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Better education, more money do not give you legitimacy

On Sunday, when anti-government People's Democratic Reform Committee secretary-general Suthep Thaugsuban delivered his post-election speech, he declared victory for voters who refused to exercise their right and also made allegations of electoral fraud. However, one thing was conspicuously missing in his speech. He made no mention whatsoever of the 8 million to 10 million voters who were robbed of their right to vote because of obstruction by PDRC supporters.

Empathy, it seems, has become a rare quality after a nearly decade-long political conflict. People on both sides consume one-sided information to the point where they no longer see any validity in the views of the opposite camp.

A Bangkok-based foreign political expert recently remarked that his well-heeled neighbours on Sukhumvit Road were sincere and genuinely passionate in their wish to see a corruption-free Thailand. I responded that I was aware of their passion, but their attempt to solve the problem through illegitimate means, such as demanding that an unelected "People's Council" be set up to rule for 18 months or that a military coup oust this government, was unacceptable. These options would only create more problems.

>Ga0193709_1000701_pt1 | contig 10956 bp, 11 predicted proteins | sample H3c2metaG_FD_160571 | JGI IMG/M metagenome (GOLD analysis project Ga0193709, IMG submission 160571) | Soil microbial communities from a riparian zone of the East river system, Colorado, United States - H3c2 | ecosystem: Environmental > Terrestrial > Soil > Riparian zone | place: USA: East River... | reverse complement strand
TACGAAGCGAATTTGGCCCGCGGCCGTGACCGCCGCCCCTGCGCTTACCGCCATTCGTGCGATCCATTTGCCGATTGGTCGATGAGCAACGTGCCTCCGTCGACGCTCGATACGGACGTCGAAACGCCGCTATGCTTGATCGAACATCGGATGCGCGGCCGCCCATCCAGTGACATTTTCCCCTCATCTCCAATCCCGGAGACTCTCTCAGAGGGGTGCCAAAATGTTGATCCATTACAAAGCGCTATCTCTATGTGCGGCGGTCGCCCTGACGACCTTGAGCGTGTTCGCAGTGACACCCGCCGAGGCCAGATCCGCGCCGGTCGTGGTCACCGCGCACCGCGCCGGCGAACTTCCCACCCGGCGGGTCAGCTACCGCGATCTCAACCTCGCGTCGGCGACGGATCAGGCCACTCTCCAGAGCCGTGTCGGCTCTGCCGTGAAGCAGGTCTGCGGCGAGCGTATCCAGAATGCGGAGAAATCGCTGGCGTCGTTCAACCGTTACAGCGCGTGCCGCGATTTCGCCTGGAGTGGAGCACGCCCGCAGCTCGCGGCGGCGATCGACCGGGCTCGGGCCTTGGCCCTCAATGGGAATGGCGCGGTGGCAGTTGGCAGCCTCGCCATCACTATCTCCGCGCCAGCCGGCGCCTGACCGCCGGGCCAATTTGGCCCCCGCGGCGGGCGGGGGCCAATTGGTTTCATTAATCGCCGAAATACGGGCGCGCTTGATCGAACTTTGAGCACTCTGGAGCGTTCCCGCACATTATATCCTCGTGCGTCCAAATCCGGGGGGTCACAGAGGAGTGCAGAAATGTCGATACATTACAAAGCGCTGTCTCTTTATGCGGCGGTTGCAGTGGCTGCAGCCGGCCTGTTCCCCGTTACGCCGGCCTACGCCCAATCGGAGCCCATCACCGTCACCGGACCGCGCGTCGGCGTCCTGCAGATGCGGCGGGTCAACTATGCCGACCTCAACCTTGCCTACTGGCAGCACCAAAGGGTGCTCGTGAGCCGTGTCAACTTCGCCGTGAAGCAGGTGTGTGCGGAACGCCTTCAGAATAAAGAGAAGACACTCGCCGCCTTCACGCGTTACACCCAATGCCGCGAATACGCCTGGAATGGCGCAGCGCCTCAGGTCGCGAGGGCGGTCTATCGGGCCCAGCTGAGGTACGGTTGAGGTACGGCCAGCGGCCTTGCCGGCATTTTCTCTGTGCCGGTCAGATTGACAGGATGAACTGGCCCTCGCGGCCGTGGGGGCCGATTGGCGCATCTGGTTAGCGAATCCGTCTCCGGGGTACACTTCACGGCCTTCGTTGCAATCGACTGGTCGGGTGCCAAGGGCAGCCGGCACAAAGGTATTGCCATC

However, many red shirts simply fail to recognise the fact that many PDRC supporters are altruistic in this regard.

While some say they do not expect anything more than empty rhetoric and hate speech on both sides' rally stages, I feel hugely let down that even forums held by the supposed educated class fail to grasp the nuances and complexity of the current conflict.

Last week, just days before the election, the alternative Rung Arun School hosted a forum on the PDRC's phenomenon. The founder of the school - which is famous for its natural approach and exorbitant fees - also spoke at the forum.

Sadly, the speeches at the forum were a very flat, one-dimensional portrayal of the conflict - absolute good versus evil.

They failed to see that many supporters of the caretaker Yingluck Shinawatra administration as well as those who support neither Yingluck nor the PDRC believe that universal suffrage is inviolable. The PDRC poses a threat to that cherished principle when its leaders continue declaring that the protesters are superior, better educated and better off, and hence deserve greater political say and legitimacy.

As Thailand continues to be in limbo because of this prolonged conflict, it is imperative that both sides make an effort to be more empathetic, recognise the positive aspects of their opponent and at the same time see their own negative aspects.

Besides, the reds have failed to acknowledge the dark side of Yingluck's administration and the role her brother Thaksin plays. Similarly, the PDRC supporters have failed to see the need for greater transparency and freedom of speech. The reds have failed to apologise properly for hitting businesses badly when they blocked the Ratchaprasong intersection in 2010, while the PDRC is doing the same with its prolonged "Bangkok shutdown" campaign.

On Sunday, a PDRC protester standing next to me at Isetan department store began fuming when she heard that the mall would now be closing at 6pm instead of later. She was clearly oblivious to her role in causing this situation.


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